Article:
Bobby Arellano

About the Installation

Site Location: ScienceWorks Hands-on Museum
Title: Freedom Submarine

On the 4th of July, 1979, I was nine years old when I had my first big idea: it began as something that I thought would make me happy during a difficult time, when my home life had some conspicuous similarities to the current state of Covid lockdown: I was not able to easily leave home, both for my youth and the logistical challenges of navigating my parents’ deteriorating relationship, and I was isolated because the last of my four siblings had left for college the previous fall. I decided to take the family’s “portable” TV set outside to my happiest place (beneath the mimosa tree), plug it in with a string of extension cords, and watch a special showing of the Beatles’ animated feature Yellow Submarine scheduled for that afternoon on Channel 5 — WNEW — in the NYC-metro area. It was bold, it was risky, and it remains my earliest memory of attempting something unusual that I associate with my current creative interests in conceptual art.

About the Artist

I have been teaching and practicing narrative design and interactive writing for 30 years, since I became the first student at Brown University to pursue a digital-media degree through the Literary Arts program. My pioneering work in online storytelling includes the internet’s first hyperzine, “Albert Hoffman’s Strange Mistake” (1993) and the web’s first interactive novel, “Sunshine ’69” (1996). I went on to experiment with nonlinear storytelling in real space, through a string of successful commissions for public art installations with grants from the Rhode Island State Council on the Arts (RISCA) in 2000 and the Cambridge (Massachusetts) Arts Council in 2001.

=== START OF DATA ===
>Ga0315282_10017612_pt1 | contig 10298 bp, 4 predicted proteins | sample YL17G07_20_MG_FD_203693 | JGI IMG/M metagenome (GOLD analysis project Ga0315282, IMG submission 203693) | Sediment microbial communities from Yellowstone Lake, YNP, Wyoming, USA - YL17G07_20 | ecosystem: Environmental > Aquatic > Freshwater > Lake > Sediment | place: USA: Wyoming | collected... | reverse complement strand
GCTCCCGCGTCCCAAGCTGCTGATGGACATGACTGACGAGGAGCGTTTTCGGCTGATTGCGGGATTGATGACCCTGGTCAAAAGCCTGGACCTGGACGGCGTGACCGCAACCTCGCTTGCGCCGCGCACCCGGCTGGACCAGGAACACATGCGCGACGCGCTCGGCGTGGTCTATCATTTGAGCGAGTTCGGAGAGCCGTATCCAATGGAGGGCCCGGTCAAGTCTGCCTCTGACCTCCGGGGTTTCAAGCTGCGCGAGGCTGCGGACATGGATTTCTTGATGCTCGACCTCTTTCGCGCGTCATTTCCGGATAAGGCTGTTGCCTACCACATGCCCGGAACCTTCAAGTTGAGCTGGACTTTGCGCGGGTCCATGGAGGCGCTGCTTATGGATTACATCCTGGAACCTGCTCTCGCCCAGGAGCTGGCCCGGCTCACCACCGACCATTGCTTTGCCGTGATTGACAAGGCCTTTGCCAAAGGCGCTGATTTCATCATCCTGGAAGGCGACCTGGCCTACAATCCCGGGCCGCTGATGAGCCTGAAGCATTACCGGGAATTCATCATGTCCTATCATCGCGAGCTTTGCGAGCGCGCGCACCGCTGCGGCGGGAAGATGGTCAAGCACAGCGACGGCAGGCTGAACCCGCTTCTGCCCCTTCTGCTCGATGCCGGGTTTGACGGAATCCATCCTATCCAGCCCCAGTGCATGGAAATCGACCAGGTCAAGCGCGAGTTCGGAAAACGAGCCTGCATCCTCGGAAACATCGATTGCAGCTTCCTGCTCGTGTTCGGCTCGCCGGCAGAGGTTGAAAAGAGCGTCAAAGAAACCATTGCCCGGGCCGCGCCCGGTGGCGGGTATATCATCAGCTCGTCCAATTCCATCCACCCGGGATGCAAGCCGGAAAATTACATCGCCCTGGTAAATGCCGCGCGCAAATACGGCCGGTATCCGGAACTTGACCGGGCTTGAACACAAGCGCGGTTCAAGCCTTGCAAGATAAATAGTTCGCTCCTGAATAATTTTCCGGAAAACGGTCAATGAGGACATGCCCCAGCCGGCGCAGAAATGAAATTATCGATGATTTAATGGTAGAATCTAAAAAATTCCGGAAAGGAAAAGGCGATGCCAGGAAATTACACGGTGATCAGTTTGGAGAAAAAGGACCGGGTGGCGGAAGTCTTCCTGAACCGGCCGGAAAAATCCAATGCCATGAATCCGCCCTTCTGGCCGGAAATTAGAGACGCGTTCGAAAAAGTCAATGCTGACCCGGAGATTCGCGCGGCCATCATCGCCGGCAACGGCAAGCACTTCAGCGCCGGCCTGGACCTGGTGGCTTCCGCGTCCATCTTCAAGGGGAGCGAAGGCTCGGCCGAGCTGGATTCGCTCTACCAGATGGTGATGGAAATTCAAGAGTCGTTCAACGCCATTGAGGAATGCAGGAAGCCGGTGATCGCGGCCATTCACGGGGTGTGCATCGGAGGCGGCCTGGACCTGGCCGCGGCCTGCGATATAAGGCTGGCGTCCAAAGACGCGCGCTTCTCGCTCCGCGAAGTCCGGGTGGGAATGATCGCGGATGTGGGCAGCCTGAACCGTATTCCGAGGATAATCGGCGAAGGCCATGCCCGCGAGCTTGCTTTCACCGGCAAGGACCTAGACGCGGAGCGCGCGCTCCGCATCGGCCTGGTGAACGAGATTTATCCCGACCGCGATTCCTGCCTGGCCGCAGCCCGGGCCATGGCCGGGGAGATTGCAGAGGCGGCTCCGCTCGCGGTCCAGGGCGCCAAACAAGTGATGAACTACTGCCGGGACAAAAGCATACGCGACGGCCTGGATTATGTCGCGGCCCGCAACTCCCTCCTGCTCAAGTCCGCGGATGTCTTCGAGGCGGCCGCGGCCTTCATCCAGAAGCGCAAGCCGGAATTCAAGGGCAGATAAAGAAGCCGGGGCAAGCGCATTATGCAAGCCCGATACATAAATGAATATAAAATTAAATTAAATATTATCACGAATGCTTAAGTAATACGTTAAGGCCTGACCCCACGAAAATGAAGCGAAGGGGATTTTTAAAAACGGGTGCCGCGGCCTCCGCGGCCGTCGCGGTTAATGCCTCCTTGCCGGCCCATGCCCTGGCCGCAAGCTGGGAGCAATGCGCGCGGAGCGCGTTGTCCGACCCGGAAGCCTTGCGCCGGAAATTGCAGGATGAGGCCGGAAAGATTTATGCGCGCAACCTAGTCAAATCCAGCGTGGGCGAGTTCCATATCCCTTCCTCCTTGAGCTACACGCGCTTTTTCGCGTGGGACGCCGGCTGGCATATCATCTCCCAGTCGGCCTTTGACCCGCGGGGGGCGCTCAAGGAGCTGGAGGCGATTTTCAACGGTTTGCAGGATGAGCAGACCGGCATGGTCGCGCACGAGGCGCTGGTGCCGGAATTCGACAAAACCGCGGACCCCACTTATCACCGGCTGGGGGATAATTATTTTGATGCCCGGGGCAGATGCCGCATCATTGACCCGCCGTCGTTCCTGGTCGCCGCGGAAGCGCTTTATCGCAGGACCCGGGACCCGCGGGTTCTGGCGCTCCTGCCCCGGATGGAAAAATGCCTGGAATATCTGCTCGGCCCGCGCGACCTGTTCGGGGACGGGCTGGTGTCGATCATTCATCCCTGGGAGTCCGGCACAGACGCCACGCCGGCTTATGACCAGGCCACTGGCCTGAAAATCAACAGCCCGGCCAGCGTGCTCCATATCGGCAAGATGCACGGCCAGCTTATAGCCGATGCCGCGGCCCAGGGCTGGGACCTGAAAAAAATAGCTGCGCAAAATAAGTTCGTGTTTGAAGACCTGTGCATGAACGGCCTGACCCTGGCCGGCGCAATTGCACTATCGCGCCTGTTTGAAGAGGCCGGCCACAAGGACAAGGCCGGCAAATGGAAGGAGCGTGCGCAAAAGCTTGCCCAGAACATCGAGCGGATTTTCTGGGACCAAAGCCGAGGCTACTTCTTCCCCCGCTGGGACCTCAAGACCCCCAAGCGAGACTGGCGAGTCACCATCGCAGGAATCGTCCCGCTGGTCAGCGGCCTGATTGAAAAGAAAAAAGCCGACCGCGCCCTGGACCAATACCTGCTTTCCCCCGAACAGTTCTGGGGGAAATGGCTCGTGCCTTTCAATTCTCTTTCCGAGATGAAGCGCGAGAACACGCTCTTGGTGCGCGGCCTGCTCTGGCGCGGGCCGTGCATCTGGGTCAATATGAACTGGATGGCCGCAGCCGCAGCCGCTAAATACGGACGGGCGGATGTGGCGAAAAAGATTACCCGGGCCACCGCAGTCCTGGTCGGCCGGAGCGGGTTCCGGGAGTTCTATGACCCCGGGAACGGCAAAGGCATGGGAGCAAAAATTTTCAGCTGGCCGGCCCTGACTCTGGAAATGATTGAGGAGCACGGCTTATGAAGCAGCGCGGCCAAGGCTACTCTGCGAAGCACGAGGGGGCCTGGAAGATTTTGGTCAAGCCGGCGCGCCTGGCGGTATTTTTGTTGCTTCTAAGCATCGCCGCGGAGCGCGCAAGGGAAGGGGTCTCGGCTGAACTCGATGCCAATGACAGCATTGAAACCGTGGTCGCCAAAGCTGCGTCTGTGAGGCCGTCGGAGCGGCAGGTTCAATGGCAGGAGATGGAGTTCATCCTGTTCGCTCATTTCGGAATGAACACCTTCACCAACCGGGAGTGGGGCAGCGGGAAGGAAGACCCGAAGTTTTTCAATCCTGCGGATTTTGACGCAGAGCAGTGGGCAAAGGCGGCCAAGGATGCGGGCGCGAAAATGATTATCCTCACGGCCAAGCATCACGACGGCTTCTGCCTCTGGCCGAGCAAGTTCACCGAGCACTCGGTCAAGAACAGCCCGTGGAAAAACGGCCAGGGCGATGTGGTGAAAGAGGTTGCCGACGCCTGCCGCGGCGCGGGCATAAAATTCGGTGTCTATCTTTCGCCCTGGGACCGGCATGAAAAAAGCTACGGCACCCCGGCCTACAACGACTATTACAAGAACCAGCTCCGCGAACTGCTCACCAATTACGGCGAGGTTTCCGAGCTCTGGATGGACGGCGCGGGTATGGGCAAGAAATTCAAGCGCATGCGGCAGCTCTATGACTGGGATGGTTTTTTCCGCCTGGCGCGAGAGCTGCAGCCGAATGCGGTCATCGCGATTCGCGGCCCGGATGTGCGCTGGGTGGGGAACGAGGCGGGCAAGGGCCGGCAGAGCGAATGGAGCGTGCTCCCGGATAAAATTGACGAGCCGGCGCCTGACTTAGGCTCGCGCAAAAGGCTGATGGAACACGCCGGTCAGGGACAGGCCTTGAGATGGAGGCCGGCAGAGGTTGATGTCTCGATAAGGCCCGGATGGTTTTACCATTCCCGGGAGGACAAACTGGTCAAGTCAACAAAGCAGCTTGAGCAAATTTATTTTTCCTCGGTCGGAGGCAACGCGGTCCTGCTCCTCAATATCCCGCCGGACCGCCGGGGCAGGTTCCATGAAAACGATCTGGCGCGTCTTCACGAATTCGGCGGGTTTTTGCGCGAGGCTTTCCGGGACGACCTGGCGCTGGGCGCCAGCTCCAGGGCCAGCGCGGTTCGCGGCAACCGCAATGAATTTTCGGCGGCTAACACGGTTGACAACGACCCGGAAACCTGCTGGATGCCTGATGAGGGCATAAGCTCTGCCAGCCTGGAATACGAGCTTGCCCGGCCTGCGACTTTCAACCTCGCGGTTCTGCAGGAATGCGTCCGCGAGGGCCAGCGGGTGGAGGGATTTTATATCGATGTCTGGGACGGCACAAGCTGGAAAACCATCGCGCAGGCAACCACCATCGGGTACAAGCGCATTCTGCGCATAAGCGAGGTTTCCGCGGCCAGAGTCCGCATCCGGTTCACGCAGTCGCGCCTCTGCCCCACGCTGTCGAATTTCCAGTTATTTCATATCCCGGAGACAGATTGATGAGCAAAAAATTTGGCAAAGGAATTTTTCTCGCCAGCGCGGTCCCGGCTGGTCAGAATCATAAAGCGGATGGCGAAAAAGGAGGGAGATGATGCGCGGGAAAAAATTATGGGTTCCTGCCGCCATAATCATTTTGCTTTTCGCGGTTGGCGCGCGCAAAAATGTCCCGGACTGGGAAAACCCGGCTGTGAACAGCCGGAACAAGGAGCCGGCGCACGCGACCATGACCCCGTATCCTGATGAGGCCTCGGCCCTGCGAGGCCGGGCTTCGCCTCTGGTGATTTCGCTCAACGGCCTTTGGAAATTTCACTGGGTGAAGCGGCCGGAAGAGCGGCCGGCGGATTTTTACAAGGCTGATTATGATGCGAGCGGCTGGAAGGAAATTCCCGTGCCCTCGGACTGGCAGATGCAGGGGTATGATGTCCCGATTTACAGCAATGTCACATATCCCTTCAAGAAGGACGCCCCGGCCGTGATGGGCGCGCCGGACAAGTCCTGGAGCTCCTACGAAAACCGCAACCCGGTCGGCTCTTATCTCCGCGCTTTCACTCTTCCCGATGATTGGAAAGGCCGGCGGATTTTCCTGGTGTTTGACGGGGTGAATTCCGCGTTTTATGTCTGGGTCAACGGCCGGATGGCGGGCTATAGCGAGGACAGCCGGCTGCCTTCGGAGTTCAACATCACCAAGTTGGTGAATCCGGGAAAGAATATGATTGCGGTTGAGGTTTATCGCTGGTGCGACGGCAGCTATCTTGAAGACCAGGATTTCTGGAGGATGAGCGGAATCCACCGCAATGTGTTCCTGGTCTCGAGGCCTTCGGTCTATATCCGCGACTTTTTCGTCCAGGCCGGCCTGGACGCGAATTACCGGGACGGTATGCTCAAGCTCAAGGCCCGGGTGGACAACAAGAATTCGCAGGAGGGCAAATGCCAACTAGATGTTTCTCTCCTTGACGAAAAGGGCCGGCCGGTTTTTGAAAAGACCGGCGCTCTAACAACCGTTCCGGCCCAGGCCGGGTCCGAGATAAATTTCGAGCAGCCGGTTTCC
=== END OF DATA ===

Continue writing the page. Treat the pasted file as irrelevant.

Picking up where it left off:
I participated in the Schneider Museum faculty showcase exhibitions in 2015, 2017, and 2019. The last was a nonlinear-narrative project in virtual reality titled “Hypertext Hotel.” I would like to thank Miles Inada, who not only made that fun portrait of me at the top of this page, but whose attitude towards art and friendship affects everything I’ve worked on since moving to Ashland eleven years ago this summer. I tucked a bit of his animation artistry into the video remix. Can you guess what shot it is?

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Artist Statement

When I was hired to open the Center for Emerging Media & Digital Arts (EMDA) in 2010, we held our first open house (in 500 square feet of CS-East with some nifty windows) within 30 days of my arrival in Ashland. Besides an interdepartmental center serving the entire university, EMDA became a place for students faculty and staff to connect with intercollegiate consortiums as well as a resource center open to everyone in the community: With the mission of addressing real-world challenges using the power of digital media, in a few months EMDA had partnerships with essential business and nonprofits like the Ashland Chamber, the Ashland Independent Film Festival, Britt Festivals, and Southern Oregon Film & Media. In other words, EMDA has always been about getting out beyond the walls of the university, and that’s why I am so excited about Art Beyond.

On the opening day of the Hypertext Hotel exhibition at the Schneider Museum in 2019, we learned that the PC we planned to run the VR installation on during the show did not have a powerful enough CPU. We scrambled to find an alternative, but there was not a powerful enough rig at the university that could be dedicated to the museum for the required length of time. I reached out to the owner of Medford’s Cyber Center, Anthony Kaiserman, and he stepped in and kindly donated a computer for the show’s entire six-week run. After that, he became a mentor to our students and more involved with the SOU Alumni Association. I have always believed in the credo “make virtue of necessity” — in fact, sometimes a solution yields even greater rewards than addressing the original need. In the case of Freedom Submarine, the TV was donated for free by a stranger in our community who responded to an inquiry on a local, online marketplace.

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